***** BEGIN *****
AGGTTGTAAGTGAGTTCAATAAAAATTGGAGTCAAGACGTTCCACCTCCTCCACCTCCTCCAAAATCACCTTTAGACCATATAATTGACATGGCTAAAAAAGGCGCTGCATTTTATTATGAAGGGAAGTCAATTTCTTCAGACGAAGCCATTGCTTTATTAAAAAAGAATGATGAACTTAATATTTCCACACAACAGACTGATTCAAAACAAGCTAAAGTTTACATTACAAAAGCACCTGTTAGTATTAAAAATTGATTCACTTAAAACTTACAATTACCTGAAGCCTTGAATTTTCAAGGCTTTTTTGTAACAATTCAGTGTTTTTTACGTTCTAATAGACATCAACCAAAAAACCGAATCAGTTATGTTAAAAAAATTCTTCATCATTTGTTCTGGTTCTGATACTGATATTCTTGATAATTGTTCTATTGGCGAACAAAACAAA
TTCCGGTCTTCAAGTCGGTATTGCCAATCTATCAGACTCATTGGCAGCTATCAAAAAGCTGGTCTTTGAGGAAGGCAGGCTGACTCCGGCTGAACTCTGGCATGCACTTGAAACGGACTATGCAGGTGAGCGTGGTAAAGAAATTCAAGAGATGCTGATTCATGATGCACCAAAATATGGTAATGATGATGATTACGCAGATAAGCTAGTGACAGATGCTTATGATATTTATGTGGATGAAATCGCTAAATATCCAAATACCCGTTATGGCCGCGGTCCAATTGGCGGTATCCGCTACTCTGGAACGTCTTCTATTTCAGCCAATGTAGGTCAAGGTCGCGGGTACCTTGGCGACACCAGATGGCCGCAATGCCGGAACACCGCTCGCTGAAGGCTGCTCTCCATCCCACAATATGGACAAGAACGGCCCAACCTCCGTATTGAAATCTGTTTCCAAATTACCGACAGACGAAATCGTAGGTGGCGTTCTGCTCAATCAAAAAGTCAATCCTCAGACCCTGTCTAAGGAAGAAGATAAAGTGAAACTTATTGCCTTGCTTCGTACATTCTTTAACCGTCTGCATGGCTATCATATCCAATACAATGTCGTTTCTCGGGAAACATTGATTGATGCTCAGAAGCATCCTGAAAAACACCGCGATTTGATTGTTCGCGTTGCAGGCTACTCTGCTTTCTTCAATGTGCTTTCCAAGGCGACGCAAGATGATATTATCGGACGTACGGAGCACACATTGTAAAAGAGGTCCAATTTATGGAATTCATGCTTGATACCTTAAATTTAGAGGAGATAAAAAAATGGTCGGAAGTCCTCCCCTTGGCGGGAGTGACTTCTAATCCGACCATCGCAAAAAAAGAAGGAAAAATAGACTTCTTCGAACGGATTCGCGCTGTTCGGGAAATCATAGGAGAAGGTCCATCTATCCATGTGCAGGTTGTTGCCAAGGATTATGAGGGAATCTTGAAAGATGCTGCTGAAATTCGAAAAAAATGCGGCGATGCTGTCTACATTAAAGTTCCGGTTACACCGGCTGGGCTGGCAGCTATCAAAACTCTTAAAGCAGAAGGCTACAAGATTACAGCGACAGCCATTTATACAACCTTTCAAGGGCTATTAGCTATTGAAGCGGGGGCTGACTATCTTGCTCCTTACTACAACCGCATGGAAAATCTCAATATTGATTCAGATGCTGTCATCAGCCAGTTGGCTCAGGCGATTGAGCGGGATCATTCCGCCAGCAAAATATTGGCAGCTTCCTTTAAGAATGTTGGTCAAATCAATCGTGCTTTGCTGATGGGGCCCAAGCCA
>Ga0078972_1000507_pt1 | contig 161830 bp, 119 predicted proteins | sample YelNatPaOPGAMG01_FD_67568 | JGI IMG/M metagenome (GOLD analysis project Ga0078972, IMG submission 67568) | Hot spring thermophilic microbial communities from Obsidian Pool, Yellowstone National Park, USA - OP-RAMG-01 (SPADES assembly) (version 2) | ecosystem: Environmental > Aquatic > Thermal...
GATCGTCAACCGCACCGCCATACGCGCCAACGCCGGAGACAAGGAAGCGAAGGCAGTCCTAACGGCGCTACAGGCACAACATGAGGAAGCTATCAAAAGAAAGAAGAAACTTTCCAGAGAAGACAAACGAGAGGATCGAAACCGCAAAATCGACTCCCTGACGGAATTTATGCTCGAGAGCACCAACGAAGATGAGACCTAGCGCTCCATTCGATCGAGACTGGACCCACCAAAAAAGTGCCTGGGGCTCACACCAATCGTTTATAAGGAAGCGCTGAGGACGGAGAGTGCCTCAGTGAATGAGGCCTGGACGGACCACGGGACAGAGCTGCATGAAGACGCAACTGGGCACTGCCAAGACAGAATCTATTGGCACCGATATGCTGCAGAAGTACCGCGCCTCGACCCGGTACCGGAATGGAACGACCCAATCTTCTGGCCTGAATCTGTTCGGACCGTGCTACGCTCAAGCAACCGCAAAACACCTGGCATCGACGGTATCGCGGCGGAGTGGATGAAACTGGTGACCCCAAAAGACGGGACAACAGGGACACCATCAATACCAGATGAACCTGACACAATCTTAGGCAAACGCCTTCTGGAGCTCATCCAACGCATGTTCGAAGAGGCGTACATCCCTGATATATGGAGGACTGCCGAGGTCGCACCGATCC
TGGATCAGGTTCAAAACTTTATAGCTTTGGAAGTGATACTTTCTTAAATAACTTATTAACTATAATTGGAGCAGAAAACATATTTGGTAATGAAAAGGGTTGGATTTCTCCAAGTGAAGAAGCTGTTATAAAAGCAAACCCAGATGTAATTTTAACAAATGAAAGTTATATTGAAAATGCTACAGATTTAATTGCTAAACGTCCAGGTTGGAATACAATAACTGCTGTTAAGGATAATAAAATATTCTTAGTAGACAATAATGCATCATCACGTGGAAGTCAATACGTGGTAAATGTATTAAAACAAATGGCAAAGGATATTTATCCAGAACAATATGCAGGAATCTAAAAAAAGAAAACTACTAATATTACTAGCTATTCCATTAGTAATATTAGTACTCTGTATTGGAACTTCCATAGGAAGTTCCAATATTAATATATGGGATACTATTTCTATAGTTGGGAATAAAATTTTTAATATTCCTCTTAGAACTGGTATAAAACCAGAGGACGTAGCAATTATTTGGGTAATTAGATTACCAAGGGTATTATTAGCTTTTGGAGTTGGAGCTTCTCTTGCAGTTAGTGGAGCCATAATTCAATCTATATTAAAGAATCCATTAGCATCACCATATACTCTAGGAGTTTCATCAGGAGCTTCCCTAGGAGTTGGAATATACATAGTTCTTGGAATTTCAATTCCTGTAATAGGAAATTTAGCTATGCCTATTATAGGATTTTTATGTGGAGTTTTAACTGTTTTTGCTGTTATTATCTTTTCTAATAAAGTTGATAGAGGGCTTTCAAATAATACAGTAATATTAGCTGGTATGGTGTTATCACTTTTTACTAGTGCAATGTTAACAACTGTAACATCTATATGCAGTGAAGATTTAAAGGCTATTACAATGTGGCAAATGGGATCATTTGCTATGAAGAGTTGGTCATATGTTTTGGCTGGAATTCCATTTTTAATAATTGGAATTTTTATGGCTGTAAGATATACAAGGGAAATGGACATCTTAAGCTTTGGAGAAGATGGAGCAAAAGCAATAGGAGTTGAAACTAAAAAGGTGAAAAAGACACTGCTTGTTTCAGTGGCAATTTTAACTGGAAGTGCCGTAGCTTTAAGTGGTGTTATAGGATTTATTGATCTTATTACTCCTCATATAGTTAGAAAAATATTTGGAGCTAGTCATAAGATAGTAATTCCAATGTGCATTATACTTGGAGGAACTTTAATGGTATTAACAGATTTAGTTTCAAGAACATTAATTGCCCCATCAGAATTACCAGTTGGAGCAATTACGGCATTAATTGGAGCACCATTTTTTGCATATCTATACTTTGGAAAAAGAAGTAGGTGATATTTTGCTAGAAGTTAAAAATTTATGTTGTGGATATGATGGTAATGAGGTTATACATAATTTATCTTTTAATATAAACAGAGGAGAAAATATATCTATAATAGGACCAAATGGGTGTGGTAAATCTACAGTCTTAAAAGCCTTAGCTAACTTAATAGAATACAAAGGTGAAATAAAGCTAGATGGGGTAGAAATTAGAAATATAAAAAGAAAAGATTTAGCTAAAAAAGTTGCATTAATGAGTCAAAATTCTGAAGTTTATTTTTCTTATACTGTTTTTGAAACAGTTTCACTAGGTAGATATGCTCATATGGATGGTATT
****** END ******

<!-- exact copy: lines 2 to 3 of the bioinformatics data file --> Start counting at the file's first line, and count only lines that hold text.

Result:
TTCCGGTCTTCAAGTCGGTATTGCCAATCTATCAGACTCATTGGCAGCTATCAAAAAGCTGGTCTTTGAGGAAGGCAGGCTGACTCCGGCTGAACTCTGGCATGCACTTGAAACGGACTATGCAGGTGAGCGTGGTAAAGAAATTCAAGAGATGCTGATTCATGATGCACCAAAATATGGTAATGATGATGATTACGCAGATAAGCTAGTGACAGATGCTTATGATATTTATGTGGATGAAATCGCTAAATATCCAAATACCCGTTATGGCCGCGGTCCAATTGGCGGTATCCGCTACTCTGGAACGTCTTCTATTTCAGCCAATGTAGGTCAAGGTCGCGGGTACCTTGGCGACACCAGATGGCCGCAATGCCGGAACACCGCTCGCTGAAGGCTGCTCTCCATCCCACAATATGGACAAGAACGGCCCAACCTCCGTATTGAAATCTGTTTCCAAATTACCGACAGACGAAATCGTAGGTGGCGTTCTGCTCAATCAAAAAGTCAATCCTCAGACCCTGTCTAAGGAAGAAGATAAAGTGAAACTTATTGCCTTGCTTCGTACATTCTTTAACCGTCTGCATGGCTATCATATCCAATACAATGTCGTTTCTCGGGAAACATTGATTGATGCTCAGAAGCATCCTGAAAAACACCGCGATTTGATTGTTCGCGTTGCAGGCTACTCTGCTTTCTTCAATGTGCTTTCCAAGGCGACGCAAGATGATATTATCGGACGTACGGAGCACACATTGTAAAAGAGGTCCAATTTATGGAATTCATGCTTGATACCTTAAATTTAGAGGAGATAAAAAAATGGTCGGAAGTCCTCCCCTTGGCGGGAGTGACTTCTAATCCGACCATCGCAAAAAAAGAAGGAAAAATAGACTTCTTCGAACGGATTCGCGCTGTTCGGGAAATCATAGGAGAAGGTCCATCTATCCATGTGCAGGTTGTTGCCAAGGATTATGAGGGAATCTTGAAAGATGCTGCTGAAATTCGAAAAAAATGCGGCGATGCTGTCTACATTAAAGTTCCGGTTACACCGGCTGGGCTGGCAGCTATCAAAACTCTTAAAGCAGAAGGCTACAAGATTACAGCGACAGCCATTTATACAACCTTTCAAGGGCTATTAGCTATTGAAGCGGGGGCTGACTATCTTGCTCCTTACTACAACCGCATGGAAAATCTCAATATTGATTCAGATGCTGTCATCAGCCAGTTGGCTCAGGCGATTGAGCGGGATCATTCCGCCAGCAAAATATTGGCAGCTTCCTTTAAGAATGTTGGTCAAATCAATCGTGCTTTGCTGATGGGGCCCAAGCCA
>Ga0078972_1000507_pt1 | contig 161830 bp, 119 predicted proteins | sample YelNatPaOPGAMG01_FD_67568 | JGI IMG/M metagenome (GOLD analysis project Ga0078972, IMG submission 67568) | Hot spring thermophilic microbial communities from Obsidian Pool, Yellowstone National Park, USA - OP-RAMG-01 (SPADES assembly) (version 2) | ecosystem: Environmental > Aquatic > Thermal...